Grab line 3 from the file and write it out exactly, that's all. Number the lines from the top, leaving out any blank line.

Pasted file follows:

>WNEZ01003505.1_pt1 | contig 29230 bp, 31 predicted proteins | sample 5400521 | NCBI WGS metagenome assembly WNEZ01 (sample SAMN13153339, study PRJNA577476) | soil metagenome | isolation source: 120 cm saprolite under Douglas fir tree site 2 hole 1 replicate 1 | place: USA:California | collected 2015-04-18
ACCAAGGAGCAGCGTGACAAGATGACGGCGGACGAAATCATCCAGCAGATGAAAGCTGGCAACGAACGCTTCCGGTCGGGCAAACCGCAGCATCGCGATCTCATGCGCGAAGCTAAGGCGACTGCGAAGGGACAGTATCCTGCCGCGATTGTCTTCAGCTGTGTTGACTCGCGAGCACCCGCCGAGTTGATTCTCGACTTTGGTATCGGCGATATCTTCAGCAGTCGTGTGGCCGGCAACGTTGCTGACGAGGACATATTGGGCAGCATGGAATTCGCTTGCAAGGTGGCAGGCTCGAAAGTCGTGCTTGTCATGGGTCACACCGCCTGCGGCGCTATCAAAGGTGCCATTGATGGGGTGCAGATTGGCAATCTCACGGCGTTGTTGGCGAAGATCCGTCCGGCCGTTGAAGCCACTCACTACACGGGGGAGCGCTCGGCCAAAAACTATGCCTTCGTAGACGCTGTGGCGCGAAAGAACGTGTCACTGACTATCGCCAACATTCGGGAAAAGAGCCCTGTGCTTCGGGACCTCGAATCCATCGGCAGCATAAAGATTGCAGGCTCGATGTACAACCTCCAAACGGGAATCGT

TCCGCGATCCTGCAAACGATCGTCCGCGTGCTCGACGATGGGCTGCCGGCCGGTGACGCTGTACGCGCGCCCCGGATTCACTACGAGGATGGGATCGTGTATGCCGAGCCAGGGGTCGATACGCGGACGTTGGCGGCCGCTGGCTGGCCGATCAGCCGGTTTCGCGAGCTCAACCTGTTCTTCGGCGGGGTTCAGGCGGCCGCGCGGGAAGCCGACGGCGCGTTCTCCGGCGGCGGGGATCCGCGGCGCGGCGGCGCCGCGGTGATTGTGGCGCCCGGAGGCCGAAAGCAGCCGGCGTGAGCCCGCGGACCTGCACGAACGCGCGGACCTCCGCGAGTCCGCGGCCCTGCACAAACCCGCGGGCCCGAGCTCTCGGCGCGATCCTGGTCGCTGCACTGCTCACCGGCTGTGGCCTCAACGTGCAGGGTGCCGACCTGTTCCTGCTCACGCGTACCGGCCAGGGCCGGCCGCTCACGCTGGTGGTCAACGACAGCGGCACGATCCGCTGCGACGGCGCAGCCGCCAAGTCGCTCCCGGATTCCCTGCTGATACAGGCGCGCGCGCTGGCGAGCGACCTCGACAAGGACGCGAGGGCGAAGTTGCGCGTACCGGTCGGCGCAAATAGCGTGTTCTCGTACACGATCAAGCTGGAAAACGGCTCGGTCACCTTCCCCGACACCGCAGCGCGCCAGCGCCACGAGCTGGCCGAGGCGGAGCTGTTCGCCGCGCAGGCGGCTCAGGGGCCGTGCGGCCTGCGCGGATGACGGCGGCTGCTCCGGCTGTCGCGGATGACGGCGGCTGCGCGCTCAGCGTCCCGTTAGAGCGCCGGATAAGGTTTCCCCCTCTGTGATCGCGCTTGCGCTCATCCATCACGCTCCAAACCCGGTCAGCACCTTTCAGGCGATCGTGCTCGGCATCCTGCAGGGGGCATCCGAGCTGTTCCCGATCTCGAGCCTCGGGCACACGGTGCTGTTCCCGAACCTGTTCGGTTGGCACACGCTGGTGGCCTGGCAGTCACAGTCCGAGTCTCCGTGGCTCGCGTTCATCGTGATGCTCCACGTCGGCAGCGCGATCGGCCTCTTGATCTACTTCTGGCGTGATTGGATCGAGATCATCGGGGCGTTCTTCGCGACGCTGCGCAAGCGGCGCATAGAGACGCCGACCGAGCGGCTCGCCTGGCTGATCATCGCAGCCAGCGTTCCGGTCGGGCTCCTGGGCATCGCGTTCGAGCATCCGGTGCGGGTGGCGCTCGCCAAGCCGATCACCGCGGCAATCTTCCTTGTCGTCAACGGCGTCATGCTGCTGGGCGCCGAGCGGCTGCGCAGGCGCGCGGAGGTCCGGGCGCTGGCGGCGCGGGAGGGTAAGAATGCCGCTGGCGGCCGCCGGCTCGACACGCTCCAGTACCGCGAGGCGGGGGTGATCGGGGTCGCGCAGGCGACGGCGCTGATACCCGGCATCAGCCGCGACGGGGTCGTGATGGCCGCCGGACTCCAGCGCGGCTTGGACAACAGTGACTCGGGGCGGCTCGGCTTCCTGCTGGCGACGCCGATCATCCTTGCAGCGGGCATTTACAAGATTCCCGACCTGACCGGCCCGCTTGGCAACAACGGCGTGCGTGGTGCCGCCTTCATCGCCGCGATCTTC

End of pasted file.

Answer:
TCCGCGATCCTGCAAACGATCGTCCGCGTGCTCGACGATGGGCTGCCGGCCGGTGACGCTGTACGCGCGCCCCGGATTCACTACGAGGATGGGATCGTGTATGCCGAGCCAGGGGTCGATACGCGGACGTTGGCGGCCGCTGGCTGGCCGATCAGCCGGTTTCGCGAGCTCAACCTGTTCTTCGGCGGGGTTCAGGCGGCCGCGCGGGAAGCCGACGGCGCGTTCTCCGGCGGCGGGGATCCGCGGCGCGGCGGCGCCGCGGTGATTGTGGCGCCCGGAGGCCGAAAGCAGCCGGCGTGAGCCCGCGGACCTGCACGAACGCGCGGACCTCCGCGAGTCCGCGGCCCTGCACAAACCCGCGGGCCCGAGCTCTCGGCGCGATCCTGGTCGCTGCACTGCTCACCGGCTGTGGCCTCAACGTGCAGGGTGCCGACCTGTTCCTGCTCACGCGTACCGGCCAGGGCCGGCCGCTCACGCTGGTGGTCAACGACAGCGGCACGATCCGCTGCGACGGCGCAGCCGCCAAGTCGCTCCCGGATTCCCTGCTGATACAGGCGCGCGCGCTGGCGAGCGACCTCGACAAGGACGCGAGGGCGAAGTTGCGCGTACCGGTCGGCGCAAATAGCGTGTTCTCGTACACGATCAAGCTGGAAAACGGCTCGGTCACCTTCCCCGACACCGCAGCGCGCCAGCGCCACGAGCTGGCCGAGGCGGAGCTGTTCGCCGCGCAGGCGGCTCAGGGGCCGTGCGGCCTGCGCGGATGACGGCGGCTGCTCCGGCTGTCGCGGATGACGGCGGCTGCGCGCTCAGCGTCCCGTTAGAGCGCCGGATAAGGTTTCCCCCTCTGTGATCGCGCTTGCGCTCATCCATCACGCTCCAAACCCGGTCAGCACCTTTCAGGCGATCGTGCTCGGCATCCTGCAGGGGGCATCCGAGCTGTTCCCGATCTCGAGCCTCGGGCACACGGTGCTGTTCCCGAACCTGTTCGGTTGGCACACGCTGGTGGCCTGGCAGTCACAGTCCGAGTCTCCGTGGCTCGCGTTCATCGTGATGCTCCACGTCGGCAGCGCGATCGGCCTCTTGATCTACTTCTGGCGTGATTGGATCGAGATCATCGGGGCGTTCTTCGCGACGCTGCGCAAGCGGCGCATAGAGACGCCGACCGAGCGGCTCGCCTGGCTGATCATCGCAGCCAGCGTTCCGGTCGGGCTCCTGGGCATCGCGTTCGAGCATCCGGTGCGGGTGGCGCTCGCCAAGCCGATCACCGCGGCAATCTTCCTTGTCGTCAACGGCGTCATGCTGCTGGGCGCCGAGCGGCTGCGCAGGCGCGCGGAGGTCCGGGCGCTGGCGGCGCGGGAGGGTAAGAATGCCGCTGGCGGCCGCCGGCTCGACACGCTCCAGTACCGCGAGGCGGGGGTGATCGGGGTCGCGCAGGCGACGGCGCTGATACCCGGCATCAGCCGCGACGGGGTCGTGATGGCCGCCGGACTCCAGCGCGGCTTGGACAACAGTGACTCGGGGCGGCTCGGCTTCCTGCTGGCGACGCCGATCATCCTTGCAGCGGGCATTTACAAGATTCCCGACCTGACCGGCCCGCTTGGCAACAACGGCGTGCGTGGTGCCGCCTTCATCGCCGCGATCTTC